Tuesday, January 11, 2011

Chewy Chocolate Chip Cookies

Back in my earlier years at my current job, I had the great fortune to work with a really wonderful couple, Andy and Jen. They've since moved across the country, but luckily they live near Laurie's family and we get to visit with them almost every year. They were one of my first culinary inspirations--they even helped me plan the menu for the meal I made the night that I proposed to Laurie! They'd always bring in tasty snacks for everyone in the office, especially around Christmas. Tons of different cookies and treats. But by far, the best were always their chewy chocolate chip cookies. These were perfect cookies that stayed nice and chewy no matter how long they sat around.

One of Andy and Jen's gifts to me was the recipe for the cookies--it's Alton Brown's perfect chewy chocolate chip cookie recipe with some additional pointers and suggestions from them. While I freely admit that I have never made a batch as incredible as the ones that they would bring to the office, I am pretty proud of just how good these cookies are. Even Laurie admits that they are pretty darn good. When Laurie decided this year that she was only going to make a smaller variety of Christmas cookies, and that variety didn't include a chocolate chip cookie, I offered to bake up a batch of mine. Maybe it's a few weeks past Christmas now that I'm getting around to posting this, but c'mon, there's never a bad time for a chocolate chip cookie!

I do generally stick with Alton's recipe, so if you want the full recipe, just go check out the link I posted. But there are a few changes I make and some specifics Andy and Jen taught me that I think really help take them to the next level.

Dan's (and Jen's and Andy's) Lessons Learned:
1. Alton calls for bread flour. I actually chose to use All-Purpose flour. I'm not sure why, but we've made them both ways, and we both think they come out better with All-Purpose. Your mileage may vary. A lot of the recipe reviewers on foodnetwork.com said the same thing. With bread flour, you get an overly cakey cookie.
2. Do make sure you sift the flour, salt, and baking soda. Yes, sifting is a pain. But if makes for a much smoother batter and I think it really helps give you that smooth, chewy texture you're shooting for. And use kosher salt like Alton says. It makes a difference, you definitely get that salty-sweet taste with these cookies. And full disclaimer here--Laurie disagrees and says we should use regular salt. So next time I'll give that a try and see how it differs.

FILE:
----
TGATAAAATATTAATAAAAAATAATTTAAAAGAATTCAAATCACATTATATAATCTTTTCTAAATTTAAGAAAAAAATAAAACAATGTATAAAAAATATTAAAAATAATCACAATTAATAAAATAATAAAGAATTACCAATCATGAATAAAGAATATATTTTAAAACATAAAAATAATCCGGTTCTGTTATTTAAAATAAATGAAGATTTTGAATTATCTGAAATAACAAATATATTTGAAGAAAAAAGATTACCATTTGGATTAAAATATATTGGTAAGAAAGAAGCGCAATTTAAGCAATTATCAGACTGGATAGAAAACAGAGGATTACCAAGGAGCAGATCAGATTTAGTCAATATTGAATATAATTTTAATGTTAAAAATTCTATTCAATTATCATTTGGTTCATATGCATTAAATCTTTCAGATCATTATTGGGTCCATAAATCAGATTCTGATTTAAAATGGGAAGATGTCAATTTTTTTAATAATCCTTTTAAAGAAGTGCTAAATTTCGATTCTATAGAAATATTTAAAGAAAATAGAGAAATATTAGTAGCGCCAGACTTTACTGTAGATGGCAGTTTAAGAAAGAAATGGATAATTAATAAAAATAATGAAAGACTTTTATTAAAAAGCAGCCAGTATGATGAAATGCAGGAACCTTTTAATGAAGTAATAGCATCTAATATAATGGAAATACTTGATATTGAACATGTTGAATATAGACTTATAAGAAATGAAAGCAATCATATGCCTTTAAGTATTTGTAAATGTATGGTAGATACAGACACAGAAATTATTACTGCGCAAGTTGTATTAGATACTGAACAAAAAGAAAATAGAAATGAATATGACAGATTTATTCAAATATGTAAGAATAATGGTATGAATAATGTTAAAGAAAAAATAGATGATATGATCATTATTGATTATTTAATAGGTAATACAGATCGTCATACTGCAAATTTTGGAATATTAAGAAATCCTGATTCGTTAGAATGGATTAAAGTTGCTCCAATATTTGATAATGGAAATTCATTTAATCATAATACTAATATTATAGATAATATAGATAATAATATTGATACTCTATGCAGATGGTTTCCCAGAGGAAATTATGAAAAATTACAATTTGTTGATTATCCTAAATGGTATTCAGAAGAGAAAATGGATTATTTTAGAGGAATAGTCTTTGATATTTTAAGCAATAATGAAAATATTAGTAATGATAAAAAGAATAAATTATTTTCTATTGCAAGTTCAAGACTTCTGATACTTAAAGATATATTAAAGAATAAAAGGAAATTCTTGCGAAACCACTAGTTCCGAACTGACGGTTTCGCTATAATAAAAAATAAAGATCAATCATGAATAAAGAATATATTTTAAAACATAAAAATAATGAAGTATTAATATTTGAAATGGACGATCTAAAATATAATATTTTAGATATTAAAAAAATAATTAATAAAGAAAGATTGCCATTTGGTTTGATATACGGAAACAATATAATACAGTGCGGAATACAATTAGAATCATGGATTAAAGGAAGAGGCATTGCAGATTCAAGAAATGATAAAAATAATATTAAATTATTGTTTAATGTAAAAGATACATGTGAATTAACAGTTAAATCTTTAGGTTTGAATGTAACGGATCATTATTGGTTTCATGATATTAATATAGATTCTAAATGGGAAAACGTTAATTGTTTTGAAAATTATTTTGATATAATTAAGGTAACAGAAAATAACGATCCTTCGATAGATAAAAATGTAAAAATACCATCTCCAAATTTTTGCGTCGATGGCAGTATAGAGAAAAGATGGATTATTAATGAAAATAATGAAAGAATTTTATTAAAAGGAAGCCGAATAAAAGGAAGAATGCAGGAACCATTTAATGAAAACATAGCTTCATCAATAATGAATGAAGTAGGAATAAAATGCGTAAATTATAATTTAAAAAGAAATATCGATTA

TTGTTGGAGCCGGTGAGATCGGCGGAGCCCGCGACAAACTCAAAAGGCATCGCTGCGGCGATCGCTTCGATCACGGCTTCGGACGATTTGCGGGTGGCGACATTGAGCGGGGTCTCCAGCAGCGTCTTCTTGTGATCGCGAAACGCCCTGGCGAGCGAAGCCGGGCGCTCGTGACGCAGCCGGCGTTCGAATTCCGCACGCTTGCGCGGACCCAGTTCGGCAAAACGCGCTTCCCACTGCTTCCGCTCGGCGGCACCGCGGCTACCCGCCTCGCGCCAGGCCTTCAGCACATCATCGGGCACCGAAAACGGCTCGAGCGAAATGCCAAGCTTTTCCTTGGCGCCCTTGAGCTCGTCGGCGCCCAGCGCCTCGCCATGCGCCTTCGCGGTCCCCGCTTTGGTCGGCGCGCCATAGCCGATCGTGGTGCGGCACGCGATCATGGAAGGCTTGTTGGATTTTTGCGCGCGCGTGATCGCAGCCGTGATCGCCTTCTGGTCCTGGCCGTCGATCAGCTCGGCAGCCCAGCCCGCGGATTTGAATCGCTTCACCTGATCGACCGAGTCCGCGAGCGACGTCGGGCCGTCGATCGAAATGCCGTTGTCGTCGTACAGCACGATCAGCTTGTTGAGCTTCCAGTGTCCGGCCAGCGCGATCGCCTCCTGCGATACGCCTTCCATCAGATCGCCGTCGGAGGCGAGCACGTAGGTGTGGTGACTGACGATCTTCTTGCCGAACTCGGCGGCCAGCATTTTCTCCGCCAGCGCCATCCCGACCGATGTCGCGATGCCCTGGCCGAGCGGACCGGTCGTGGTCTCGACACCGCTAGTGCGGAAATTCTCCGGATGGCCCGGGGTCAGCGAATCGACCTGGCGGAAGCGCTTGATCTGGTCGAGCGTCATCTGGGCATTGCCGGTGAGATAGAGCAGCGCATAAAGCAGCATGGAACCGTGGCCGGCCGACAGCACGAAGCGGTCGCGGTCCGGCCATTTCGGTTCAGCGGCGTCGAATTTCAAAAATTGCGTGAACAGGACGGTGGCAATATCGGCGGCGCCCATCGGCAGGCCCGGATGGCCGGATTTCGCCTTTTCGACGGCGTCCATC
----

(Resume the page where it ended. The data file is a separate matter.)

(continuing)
3. Use good vanilla. Andy and Jen turned me on to Madagascar Bourbon Vanilla. Some supermarkets will carry this. I think Whole Foods carries it. I've even seen it at some well stocked Giants. We've also found it at Williams-Sonoma. No, it's not cheap, but using it instead of yucky imitation vanilla makes a huge difference.
4. Use good chocolate. While I haven't yet done what Andy and Jen do and actually import chocolate from Belgium, we buy Ghirardelli chips instead of Nestle or a store brand. As you can see from the pictures these cookies go heavy on the chocolate chips, so make sure you're using good chocolate.
5. Don't skip chilling the dough. I usually give it 30-45 minutes in the fridge, then maybe 5 minutes out of the fridge before I start scooping. That's because I'm impatient. Ideally, they should chill for a few hours or even overnight. You want them nice and cold when they go into the oven.
6. They can get kinda "poofy" when they bake so if you like a flatter cookie, once you scoop them onto the parchment paper, flatten them a little bit with a spatula.
6. The last point I'll note is about how long you bake them. If you want them to be super chewy and almost a little doughy, go with 10-11 minutes. If you want them to be crispy outside with a chewy middle, 13-14 minutes. Don't go beyond 14. Even if they look a little underdone, let them finish on a baking rack. You won't regret it. I usually pull mine around 11-12 minutes.

It's really a pretty easy recipe and I've never had a better homemade chocolate chip cookie. So thank you Alton, Jen, and Andy!


  1. Thank you, Dan! I'm going to try these. :)

  2. I made a batch of these tonight for the Super Bowl and tried Laurie's suggestion of using regular salt instead of kosher. I gotta say it definitely gives a different, smoother flavor profile. Personally, I love the salty-sweet combo, and you still get some of that. But using regular salt gives it more "balance" and I'd say less salt taste in general. With the kosher salt, sometimes you'll hit a big chunk of salt in one bite but have a different bite without any salt.

    So, just some perspective for anyone who is trying these out!